The people in Bhutan made great efforts to visit this special holy place at least once in their lifetimes. However, there were no roads and people had to walk to India. As a result, the journey was very unsafe and people were at risk of being robbed or worse. On arrival in India, people from Bhutan faced many difficulties including dealing with differences in food, culture, and language, as well as being in an unfamiliar place.As a way of accommodating the people’s desire to visit Nalanda, Gyalwang Shakya Rinchen Rinpoche built this monastery in Bhutan and named it after the Nalanda University in India.
At the University attend the evening prayer performed by the monks and if lucky one can witness debate among the monk. In practice, the usual form is a debate between a Challenger, standing and asking questions, and a Defender, sitting and answering those questions. The attitude is as if the Challenger is respectfully approaching the Defender with a quandary. The dramatic clapping is done by the standing Challenger only, and is used to punctuate the end of the “question,” which is an argument in response to the Defender’s answer.
Overnight at the Nalanda Buddhist University
DAY 06: PUNAKHA – PARO (3.5 hour drive)
After early breakfast drive back to Paro and visit the Ringpung Dzong which was built by Shabdrung in 1644. After lunch visit the National Museumand start the hike from above the National Museum (1 hour). The hike provides wonderful views down over the valley and Dzong.
In the evening stroll around the main street for some interesting Himalayan artifacts or textiles or have a relaxing stay in the hotel. Overnight at hotel in Paro.
DAY 07: HIKE TO TIGERS’ NEST
After breakfast hike to Taktsang Monastery. The walk of approximately 1.5 to 2 hours uphill takes you almost a kilometre above the Paro valley floor (for those who cannot hike we will arrange a horse for transfer up to cafeteria). From a distance, Bhutan’s most iconic building seems to float, weightless, halfway up a sheer cliff-face, 900 meters (3,000 feet) above the floor of the Paro Valley. As you wind your way breathlessly up the long, steep path towards Taktsang Lhakhang, the monastery periodically reveals itself, rising out of the forest, closer and more solid with each reappearance.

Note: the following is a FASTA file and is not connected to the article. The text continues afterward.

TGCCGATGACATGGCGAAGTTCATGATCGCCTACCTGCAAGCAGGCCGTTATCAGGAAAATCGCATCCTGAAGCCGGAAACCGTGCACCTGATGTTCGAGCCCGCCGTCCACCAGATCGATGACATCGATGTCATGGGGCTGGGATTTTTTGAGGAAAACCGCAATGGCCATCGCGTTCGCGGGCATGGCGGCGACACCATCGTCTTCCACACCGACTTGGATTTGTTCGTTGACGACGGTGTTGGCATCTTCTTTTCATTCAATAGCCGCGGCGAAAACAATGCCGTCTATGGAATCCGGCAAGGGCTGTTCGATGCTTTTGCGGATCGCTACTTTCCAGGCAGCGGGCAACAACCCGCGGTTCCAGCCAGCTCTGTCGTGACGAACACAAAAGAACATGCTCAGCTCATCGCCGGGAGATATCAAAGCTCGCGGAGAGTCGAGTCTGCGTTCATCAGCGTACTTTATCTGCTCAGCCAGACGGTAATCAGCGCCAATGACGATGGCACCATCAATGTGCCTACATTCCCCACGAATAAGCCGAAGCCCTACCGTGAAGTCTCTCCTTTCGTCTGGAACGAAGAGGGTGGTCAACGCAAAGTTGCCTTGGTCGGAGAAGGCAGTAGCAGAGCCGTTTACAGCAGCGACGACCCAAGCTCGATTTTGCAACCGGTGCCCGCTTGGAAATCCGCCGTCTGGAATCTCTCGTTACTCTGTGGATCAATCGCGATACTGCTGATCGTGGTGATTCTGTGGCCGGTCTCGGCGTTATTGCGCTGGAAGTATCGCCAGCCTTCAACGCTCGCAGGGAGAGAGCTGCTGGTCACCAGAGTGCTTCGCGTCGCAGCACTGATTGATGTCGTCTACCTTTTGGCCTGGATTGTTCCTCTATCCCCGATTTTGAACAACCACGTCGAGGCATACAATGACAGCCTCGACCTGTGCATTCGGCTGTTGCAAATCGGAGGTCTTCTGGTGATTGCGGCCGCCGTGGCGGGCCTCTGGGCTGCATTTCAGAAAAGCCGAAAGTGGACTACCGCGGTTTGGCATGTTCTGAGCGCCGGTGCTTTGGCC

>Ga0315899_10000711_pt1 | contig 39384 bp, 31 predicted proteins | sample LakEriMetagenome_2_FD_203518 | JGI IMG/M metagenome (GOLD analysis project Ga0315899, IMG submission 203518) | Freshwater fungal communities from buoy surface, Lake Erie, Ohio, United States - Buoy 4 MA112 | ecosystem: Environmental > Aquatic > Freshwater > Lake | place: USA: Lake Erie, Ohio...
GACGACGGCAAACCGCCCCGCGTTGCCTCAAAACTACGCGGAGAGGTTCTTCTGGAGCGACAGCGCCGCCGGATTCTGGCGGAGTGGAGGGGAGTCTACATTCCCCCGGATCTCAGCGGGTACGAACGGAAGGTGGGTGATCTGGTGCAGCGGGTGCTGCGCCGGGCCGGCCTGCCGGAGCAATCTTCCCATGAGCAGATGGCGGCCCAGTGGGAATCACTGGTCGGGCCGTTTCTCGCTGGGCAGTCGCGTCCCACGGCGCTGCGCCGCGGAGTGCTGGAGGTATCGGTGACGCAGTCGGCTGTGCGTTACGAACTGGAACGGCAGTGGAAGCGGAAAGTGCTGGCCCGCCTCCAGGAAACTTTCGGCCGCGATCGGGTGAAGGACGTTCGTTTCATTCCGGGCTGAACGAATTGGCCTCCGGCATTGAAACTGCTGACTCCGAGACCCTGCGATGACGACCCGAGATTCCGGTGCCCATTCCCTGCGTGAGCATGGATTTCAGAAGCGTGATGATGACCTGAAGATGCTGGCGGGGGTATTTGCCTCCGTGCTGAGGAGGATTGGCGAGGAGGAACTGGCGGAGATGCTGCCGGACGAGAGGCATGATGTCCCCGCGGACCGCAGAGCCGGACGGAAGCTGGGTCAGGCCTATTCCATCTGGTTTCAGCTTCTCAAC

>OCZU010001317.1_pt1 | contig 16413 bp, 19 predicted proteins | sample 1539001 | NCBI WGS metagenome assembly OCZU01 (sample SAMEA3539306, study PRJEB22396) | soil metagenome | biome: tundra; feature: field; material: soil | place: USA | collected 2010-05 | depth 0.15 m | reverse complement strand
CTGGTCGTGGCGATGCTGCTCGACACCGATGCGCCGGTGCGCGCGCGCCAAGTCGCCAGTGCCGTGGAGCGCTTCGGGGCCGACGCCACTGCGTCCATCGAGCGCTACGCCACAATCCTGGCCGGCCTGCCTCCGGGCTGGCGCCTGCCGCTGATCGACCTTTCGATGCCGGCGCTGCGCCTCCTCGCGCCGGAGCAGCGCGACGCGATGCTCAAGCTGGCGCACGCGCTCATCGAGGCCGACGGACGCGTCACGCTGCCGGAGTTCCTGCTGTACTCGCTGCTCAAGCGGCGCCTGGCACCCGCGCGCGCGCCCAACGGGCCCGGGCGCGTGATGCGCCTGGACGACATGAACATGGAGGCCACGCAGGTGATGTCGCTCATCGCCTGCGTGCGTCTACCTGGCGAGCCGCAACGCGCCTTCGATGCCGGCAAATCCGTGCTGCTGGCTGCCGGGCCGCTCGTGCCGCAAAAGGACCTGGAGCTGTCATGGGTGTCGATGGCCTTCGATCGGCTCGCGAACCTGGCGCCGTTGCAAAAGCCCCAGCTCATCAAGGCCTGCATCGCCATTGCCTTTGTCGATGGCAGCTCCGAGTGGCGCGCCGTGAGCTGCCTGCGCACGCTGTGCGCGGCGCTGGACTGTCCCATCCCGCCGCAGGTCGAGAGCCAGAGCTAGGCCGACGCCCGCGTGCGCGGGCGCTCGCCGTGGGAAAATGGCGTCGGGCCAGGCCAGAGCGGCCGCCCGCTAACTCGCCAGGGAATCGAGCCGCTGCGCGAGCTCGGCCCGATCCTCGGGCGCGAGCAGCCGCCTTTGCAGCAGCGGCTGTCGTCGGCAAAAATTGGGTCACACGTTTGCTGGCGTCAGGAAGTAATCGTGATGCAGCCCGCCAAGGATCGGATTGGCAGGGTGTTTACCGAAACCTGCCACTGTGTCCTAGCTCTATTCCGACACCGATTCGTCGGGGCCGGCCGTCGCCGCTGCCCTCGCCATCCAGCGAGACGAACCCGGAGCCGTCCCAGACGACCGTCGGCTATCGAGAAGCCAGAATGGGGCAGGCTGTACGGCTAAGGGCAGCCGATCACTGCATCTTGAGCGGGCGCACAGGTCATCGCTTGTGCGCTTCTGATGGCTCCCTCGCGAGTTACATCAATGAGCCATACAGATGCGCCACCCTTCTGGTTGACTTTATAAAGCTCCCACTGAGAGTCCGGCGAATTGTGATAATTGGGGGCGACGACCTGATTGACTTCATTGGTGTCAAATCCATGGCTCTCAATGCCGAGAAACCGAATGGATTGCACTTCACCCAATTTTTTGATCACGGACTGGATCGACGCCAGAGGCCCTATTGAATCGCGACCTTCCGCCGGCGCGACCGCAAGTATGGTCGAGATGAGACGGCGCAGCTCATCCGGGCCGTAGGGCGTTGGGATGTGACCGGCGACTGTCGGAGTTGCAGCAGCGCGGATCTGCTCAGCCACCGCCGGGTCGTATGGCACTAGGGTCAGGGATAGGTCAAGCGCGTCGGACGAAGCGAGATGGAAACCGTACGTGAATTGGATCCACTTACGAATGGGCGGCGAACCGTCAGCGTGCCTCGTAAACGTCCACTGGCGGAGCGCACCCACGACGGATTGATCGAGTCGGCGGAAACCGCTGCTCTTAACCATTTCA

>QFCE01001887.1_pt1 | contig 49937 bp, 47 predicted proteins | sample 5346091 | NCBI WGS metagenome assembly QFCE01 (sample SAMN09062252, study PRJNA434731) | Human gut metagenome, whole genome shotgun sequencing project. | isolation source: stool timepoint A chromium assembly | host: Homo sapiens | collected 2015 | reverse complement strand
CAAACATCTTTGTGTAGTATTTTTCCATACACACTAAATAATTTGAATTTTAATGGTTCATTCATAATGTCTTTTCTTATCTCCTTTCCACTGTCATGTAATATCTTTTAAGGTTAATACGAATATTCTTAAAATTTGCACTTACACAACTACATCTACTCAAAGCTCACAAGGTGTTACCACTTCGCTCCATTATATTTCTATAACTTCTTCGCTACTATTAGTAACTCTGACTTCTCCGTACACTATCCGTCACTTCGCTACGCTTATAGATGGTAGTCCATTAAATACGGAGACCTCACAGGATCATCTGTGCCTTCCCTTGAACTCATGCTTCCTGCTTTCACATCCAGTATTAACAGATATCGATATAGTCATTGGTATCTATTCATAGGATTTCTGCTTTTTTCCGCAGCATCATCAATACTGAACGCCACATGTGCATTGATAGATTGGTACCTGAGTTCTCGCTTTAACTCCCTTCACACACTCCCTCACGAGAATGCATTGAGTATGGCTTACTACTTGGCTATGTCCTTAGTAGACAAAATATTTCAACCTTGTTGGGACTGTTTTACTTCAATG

While modern visitors approach TaktsangLhakhang on foot or astride one of the sure-footed ponies guided by local villagers, the first person to recognize the holiness of this inaccessible spot, Guru Rinpoche, arrived here with considerably greater ease – on the back of a flying tigress. After defeating a troublesome local demon here in the eighth century, the Guru spent months in meditation, and the lhakhang – its name meaning “Tiger’s Nest” – has been a place of pilgrimage ever since.
The Bhutanese believe that the original construction of Taktsang in 1692 was assisted by dakinis – angels – who transported building materials up the cliff on their backs and lent their hair to hold the structure in place. Sadly the dakini were unable to help when Taktsang was razed in a major fire in April 1998, and the temple took five years to reconstruct with the help of a rudimentary cableway that has since been removed.
Inside the lhakhang, the Dubkhang – the cave where Guru Rinpoche meditated, now sealed behind a shining golden door – sits at the heart of the main shrine, surrounded by richly decorated chapels and side chapels that fill every inch of the narrow ledge, and offer phenomenal views of the forested valleys far below.
Visitors should note that the final approach to the lhakhang must be made on foot – horses must turn around at the busy canteen roughly halfway up the mountain. Later in the evening enjoy a relaxing hot stone bath to relax your sore muscles after the hike. (extra charges applicable) (Over night at hotel in Paro)
DAY 08: DEPART PARO
Breakfast in the
hotel, then drive to the airport for flight to your onward destination.
Some of the sights/itinerary may change due to season, weather, national holidays, and special events. We maintain the rights to alter the itinerary since tours are made in advance and unforeseen circumstances that mandate change may arise. Itinerary changes are made to improve your overall travel experience in Bhutan
The driving and hiking times mentioned are approximate times and do not include breaks in the journey for sightseeing, photo/tea/meal/rest stops. There may be delays in transfer time due road conditions, road repair/widening works, inclement weather and other unforeseen circumstances. During the treks/hikes, there may be delays or diversion of hiking trails due to trail conditions, inclement weather and other unforeseen circumstances. Please note that at the moment there are numerous areas where road conditions are not very good due to road widening/repair works and you may experience rough and bumpy drives.
WHAT WE INCLUDE IN OUR TAILOR MADE BHUTAN TOURS: